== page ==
Best Hamstring Exercise For Injury Prevention – The Nordic Hamstring Curl

Hamstring injuries are some of the most common non-contact injuries in sports including soccer, rugby league, rugby union and AFL. Over the past decade hamstring injuries have risen significantly, representing 12-17% of total injuries. In soccer, hamstring injuries represent between 15-50% of all muscle injuries, making a prevention protocol an absolute must! However, even with preventative protocols re-injury rates are still high at 12-33%, with a previous tear being the greatest risk factor for a future tear.

With pre-season training just beginning there is no better time than now to add in the best proven exercise for reducing hamstring injury rates. That exercise is the nordic hamstring curl. A systematic review and meta analysis by Attar et.al (2016) concluded that soccer teams using injury prevention programs that included the nordic hamstring curl reduced hamstring injury rates by up to 51% in the long term compared with teams that only used regular warm-ups and training programs.

If you have ever tried this exercise you’ll know just how hard it is. Below are progressions to get you doing your first nordic hamstring curl without any assistance. Some gyms have a piece of equipment called a “glute ham raise machine”, this is a very similar exercise to a Nordic so this may be an option for some, otherwise don’t worry as the below exercises can be performed at most regular gyms.

Resistance band Nordic

  • Loop a power band around your torso and tie it to something that wont move e.g power rack, loaded barbell
  • Knees should be bent and on a soft surface e.g foam pad, bosu ball
  • Tuck your heels under a heavy loaded barbell so they wont move
  • Keep your back straight and slowly lower your body towards the floor for as long as you can, then use your hands to push yourself back up

Lat pull down  Nordic

  • Set the lat pull down machine to an appropriate weight to help control your body weight on the way down
  • Place a bosu ball on the seat if it is too narrow
  • Lock feet under leg guard
  • Place hands on lat pull down bar and slowly lower your body down

High bench Nordic

  • Set up a bench at an appropriate height to limit your range of motion
  • Place steps or plates under the bench if it is still too low
  • Lower slowly and use your hands to push yourself back up from the bench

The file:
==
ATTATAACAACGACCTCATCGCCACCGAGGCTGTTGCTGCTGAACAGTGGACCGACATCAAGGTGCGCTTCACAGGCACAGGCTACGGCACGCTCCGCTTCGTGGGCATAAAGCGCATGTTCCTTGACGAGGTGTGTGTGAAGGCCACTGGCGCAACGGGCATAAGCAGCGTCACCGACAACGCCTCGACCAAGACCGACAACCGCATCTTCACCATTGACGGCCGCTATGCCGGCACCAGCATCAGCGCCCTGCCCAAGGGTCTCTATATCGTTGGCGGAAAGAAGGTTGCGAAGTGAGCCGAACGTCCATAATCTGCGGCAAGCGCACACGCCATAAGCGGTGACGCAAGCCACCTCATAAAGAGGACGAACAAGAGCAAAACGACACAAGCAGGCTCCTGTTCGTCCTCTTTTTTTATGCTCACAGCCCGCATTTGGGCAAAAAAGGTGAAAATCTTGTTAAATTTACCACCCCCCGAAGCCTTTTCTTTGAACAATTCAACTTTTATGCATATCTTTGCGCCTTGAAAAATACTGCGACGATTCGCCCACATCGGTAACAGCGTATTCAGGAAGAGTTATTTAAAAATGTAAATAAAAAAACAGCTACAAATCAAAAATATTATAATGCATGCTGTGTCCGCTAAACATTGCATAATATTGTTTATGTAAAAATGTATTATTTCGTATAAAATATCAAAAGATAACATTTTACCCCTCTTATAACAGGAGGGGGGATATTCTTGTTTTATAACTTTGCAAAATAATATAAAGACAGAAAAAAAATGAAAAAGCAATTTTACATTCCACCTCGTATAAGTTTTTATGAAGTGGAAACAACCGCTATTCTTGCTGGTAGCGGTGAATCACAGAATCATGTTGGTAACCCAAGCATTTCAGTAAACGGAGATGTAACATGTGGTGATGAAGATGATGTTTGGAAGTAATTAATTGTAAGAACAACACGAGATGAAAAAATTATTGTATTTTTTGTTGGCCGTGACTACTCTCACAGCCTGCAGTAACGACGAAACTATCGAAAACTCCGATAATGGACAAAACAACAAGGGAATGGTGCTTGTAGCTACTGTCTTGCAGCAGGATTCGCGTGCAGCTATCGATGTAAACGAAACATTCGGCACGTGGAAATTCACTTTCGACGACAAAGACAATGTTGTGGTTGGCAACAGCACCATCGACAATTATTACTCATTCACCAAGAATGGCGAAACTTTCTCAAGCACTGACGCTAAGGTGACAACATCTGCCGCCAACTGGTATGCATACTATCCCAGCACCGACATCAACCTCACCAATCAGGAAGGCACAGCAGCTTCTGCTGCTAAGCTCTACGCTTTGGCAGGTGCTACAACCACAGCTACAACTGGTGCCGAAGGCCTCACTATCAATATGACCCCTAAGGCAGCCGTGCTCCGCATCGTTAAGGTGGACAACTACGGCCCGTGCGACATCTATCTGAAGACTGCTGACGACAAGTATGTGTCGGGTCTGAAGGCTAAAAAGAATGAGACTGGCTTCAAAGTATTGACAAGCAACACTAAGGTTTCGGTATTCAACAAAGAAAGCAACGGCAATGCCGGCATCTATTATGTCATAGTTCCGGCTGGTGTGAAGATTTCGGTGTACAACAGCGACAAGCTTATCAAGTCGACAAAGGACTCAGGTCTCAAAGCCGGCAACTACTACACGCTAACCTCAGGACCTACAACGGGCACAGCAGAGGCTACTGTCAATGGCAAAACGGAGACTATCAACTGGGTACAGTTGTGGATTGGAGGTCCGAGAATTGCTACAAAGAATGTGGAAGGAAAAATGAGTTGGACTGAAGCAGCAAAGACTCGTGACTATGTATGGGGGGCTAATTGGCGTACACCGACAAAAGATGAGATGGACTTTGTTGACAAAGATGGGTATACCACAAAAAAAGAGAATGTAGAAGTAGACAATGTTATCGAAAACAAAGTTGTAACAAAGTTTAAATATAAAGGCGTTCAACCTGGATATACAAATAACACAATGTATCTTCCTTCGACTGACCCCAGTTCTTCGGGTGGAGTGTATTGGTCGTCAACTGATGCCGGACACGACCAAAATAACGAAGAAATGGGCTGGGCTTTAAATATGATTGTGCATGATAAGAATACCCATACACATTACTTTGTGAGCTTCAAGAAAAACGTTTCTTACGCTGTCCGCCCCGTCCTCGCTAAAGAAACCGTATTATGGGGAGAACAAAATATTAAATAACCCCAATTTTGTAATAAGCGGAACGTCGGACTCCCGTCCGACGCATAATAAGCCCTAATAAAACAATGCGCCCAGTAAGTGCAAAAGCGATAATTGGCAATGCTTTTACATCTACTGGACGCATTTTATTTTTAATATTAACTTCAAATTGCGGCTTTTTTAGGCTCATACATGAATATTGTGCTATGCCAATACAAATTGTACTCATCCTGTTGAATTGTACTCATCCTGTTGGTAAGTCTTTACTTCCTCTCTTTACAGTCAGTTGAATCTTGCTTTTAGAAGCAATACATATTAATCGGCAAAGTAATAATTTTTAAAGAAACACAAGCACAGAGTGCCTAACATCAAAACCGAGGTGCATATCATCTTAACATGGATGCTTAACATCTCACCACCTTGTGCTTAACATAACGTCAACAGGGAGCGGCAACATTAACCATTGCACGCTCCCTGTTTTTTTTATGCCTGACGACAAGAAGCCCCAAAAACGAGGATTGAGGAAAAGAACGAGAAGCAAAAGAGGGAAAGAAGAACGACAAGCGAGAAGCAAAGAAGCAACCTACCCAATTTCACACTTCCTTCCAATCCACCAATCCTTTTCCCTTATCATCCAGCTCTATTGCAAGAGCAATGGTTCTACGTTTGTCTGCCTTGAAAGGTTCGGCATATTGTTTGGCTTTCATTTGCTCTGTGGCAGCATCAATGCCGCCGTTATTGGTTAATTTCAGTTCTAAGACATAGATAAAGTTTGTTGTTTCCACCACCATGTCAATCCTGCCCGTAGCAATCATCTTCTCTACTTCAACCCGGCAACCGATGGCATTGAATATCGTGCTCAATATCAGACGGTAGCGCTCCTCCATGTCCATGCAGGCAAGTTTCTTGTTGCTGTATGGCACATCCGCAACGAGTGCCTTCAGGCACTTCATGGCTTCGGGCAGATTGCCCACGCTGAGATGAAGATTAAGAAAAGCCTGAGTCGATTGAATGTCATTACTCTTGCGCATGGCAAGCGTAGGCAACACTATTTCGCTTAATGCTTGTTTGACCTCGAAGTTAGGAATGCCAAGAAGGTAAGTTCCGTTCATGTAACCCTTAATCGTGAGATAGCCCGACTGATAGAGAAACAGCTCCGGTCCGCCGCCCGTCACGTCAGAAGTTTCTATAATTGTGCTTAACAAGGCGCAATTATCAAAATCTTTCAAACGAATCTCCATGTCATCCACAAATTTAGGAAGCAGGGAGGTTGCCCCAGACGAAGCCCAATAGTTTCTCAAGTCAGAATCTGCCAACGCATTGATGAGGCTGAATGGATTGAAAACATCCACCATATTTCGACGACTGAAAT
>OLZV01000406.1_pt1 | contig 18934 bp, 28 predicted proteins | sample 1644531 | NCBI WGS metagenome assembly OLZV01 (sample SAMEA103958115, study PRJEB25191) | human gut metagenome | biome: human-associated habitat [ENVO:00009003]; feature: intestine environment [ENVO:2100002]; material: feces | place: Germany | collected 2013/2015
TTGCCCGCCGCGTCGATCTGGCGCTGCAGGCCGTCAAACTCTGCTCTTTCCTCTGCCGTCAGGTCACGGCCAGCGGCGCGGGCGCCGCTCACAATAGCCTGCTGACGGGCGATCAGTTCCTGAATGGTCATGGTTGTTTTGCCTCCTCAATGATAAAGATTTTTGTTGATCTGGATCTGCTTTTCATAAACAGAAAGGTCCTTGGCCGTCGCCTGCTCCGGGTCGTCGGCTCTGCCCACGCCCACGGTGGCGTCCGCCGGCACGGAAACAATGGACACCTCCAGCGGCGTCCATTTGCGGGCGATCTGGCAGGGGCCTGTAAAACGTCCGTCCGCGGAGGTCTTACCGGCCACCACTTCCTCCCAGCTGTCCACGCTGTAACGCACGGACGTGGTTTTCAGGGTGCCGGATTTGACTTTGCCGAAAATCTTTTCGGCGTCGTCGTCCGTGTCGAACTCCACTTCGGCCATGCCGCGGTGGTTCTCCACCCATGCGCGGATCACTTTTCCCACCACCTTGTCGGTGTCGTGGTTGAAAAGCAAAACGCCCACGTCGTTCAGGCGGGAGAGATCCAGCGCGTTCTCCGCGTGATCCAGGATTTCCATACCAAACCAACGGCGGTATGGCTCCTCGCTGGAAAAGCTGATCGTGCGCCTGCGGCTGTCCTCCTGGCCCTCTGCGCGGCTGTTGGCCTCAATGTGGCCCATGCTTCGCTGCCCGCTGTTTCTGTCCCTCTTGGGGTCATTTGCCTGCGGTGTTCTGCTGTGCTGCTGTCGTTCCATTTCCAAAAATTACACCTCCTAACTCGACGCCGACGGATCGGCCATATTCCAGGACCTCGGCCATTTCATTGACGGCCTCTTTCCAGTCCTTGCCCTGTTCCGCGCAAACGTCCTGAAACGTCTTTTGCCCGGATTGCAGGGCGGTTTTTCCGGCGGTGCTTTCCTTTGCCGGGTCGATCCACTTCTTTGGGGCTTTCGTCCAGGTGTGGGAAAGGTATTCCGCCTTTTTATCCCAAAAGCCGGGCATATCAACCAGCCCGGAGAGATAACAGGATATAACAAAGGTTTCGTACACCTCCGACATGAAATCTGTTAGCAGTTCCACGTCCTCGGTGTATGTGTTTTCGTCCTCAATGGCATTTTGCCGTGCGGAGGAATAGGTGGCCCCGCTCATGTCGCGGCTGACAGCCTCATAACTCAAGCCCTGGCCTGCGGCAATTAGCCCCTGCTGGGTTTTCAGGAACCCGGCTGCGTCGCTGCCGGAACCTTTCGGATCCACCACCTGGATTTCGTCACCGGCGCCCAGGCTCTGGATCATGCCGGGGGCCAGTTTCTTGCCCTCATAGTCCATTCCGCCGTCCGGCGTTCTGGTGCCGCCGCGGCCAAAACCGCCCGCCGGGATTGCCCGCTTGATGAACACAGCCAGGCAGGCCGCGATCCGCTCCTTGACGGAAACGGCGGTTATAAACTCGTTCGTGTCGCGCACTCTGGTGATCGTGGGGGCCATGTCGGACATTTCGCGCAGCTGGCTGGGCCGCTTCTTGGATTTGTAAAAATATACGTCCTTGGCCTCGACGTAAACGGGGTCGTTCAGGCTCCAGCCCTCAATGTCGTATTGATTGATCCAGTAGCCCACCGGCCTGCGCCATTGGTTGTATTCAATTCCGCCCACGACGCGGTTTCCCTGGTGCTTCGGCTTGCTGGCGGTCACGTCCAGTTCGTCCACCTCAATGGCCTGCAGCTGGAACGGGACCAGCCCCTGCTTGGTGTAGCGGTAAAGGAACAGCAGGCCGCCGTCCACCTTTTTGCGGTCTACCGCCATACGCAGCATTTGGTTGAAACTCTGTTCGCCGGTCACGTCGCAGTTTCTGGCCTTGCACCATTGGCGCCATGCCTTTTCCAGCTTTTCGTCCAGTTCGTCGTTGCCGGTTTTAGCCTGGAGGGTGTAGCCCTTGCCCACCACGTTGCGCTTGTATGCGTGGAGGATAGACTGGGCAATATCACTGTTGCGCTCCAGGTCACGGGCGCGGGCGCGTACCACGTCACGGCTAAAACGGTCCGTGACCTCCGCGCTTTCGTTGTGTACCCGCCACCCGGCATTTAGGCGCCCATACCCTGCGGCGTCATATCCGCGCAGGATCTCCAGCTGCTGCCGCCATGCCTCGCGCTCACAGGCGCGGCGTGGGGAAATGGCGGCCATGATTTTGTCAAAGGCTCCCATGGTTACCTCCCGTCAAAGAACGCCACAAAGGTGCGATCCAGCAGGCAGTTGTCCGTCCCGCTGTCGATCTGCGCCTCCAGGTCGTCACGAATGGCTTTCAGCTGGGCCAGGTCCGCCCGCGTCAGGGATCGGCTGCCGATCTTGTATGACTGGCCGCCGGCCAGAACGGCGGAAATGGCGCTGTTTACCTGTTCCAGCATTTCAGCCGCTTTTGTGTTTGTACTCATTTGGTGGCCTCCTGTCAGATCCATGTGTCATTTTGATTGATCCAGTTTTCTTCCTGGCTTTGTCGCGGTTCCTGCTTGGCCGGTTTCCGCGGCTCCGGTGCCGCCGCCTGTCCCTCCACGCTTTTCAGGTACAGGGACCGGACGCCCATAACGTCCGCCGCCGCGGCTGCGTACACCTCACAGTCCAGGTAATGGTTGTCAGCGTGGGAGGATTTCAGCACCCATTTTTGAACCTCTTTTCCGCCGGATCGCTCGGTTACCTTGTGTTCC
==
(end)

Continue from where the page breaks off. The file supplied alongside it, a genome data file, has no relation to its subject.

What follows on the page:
Couch Nordic

  • Note: will need a partner to hold your legs on the ground
  • Similar to the above but can be done at home
  • Place a pillow under your knees, and set yourself up at an appropriate distance from the couch – closer will decrease range making it easier
  • If needed multiple pillows could be placed on the couch to decrease range further

Nordic

  • Set up as as above (resistance band Nordic section)
  • Lower yourself slowly towards the ground, push off from the floor using your hands
  • When this becomes too easy, lower down – pause – then return to the start position
  • Weight can be added if needed by holding a plate or dumbbell

If you need further assistance or are new to the gym environment it is a good idea to have your Physio look at your nordic technique and make sure you are on the right path. Book in to see one of our Sports Physios at Bend + Mend and get the most out of your training.

Nicklaus Vincent

About Nicklaus Vincent

Nick graduated from the University of Sydney with a Bachelor of Exercise and Sports Science and a Master of Physiotherapy. Since graduating Nick has worked in a private practice setting in Sydney’s CBD helping patients recover from a variety of acute and chronic conditions. He has a keen interest in extreme sports and all water-based sports, having previously competed at a national level in swimming. Nick is a strong advocate for strength training and pain science and regularly uses dry needling in his hands-on approach to treatment. Nick has worked with grass roots to elite level water polo and enjoys working with patients from all walks of life.

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